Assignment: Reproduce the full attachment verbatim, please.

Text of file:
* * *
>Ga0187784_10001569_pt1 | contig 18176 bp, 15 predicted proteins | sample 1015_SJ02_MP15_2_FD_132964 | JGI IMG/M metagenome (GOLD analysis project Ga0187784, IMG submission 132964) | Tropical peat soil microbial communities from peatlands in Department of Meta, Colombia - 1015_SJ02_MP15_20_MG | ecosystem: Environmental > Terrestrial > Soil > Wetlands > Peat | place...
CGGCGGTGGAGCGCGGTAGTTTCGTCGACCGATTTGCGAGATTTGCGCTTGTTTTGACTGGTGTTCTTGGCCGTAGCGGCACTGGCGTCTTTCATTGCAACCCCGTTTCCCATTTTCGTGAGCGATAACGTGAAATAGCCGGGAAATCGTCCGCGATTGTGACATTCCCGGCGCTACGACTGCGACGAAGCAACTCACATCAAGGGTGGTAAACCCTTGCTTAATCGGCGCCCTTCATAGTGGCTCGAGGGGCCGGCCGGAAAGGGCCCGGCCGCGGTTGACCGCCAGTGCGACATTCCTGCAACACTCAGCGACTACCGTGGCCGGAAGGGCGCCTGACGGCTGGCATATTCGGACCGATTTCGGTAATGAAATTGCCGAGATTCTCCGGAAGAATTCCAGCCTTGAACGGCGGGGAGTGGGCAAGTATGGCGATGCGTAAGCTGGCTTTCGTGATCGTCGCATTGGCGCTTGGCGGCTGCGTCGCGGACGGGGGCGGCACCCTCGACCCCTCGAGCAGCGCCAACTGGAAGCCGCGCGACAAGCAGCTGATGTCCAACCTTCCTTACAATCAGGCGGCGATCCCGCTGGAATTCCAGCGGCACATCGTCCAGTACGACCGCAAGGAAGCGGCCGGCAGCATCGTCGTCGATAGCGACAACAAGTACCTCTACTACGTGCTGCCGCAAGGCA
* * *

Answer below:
>Ga0187784_10001569_pt1 | contig 18176 bp, 15 predicted proteins | sample 1015_SJ02_MP15_2_FD_132964 | JGI IMG/M metagenome (GOLD analysis project Ga0187784, IMG submission 132964) | Tropical peat soil microbial communities from peatlands in Department of Meta, Colombia - 1015_SJ02_MP15_20_MG | ecosystem: Environmental > Terrestrial > Soil > Wetlands > Peat | place...
CGGCGGTGGAGCGCGGTAGTTTCGTCGACCGATTTGCGAGATTTGCGCTTGTTTTGACTGGTGTTCTTGGCCGTAGCGGCACTGGCGTCTTTCATTGCAACCCCGTTTCCCATTTTCGTGAGCGATAACGTGAAATAGCCGGGAAATCGTCCGCGATTGTGACATTCCCGGCGCTACGACTGCGACGAAGCAACTCACATCAAGGGTGGTAAACCCTTGCTTAATCGGCGCCCTTCATAGTGGCTCGAGGGGCCGGCCGGAAAGGGCCCGGCCGCGGTTGACCGCCAGTGCGACATTCCTGCAACACTCAGCGACTACCGTGGCCGGAAGGGCGCCTGACGGCTGGCATATTCGGACCGATTTCGGTAATGAAATTGCCGAGATTCTCCGGAAGAATTCCAGCCTTGAACGGCGGGGAGTGGGCAAGTATGGCGATGCGTAAGCTGGCTTTCGTGATCGTCGCATTGGCGCTTGGCGGCTGCGTCGCGGACGGGGGCGGCACCCTCGACCCCTCGAGCAGCGCCAACTGGAAGCCGCGCGACAAGCAGCTGATGTCCAACCTTCCTTACAATCAGGCGGCGATCCCGCTGGAATTCCAGCGGCACATCGTCCAGTACGACCGCAAGGAAGCGGCCGGCAGCATCGTCGTCGATAGCGACAACAAGTACCTCTACTACGTGCTGCCGCAAGGCA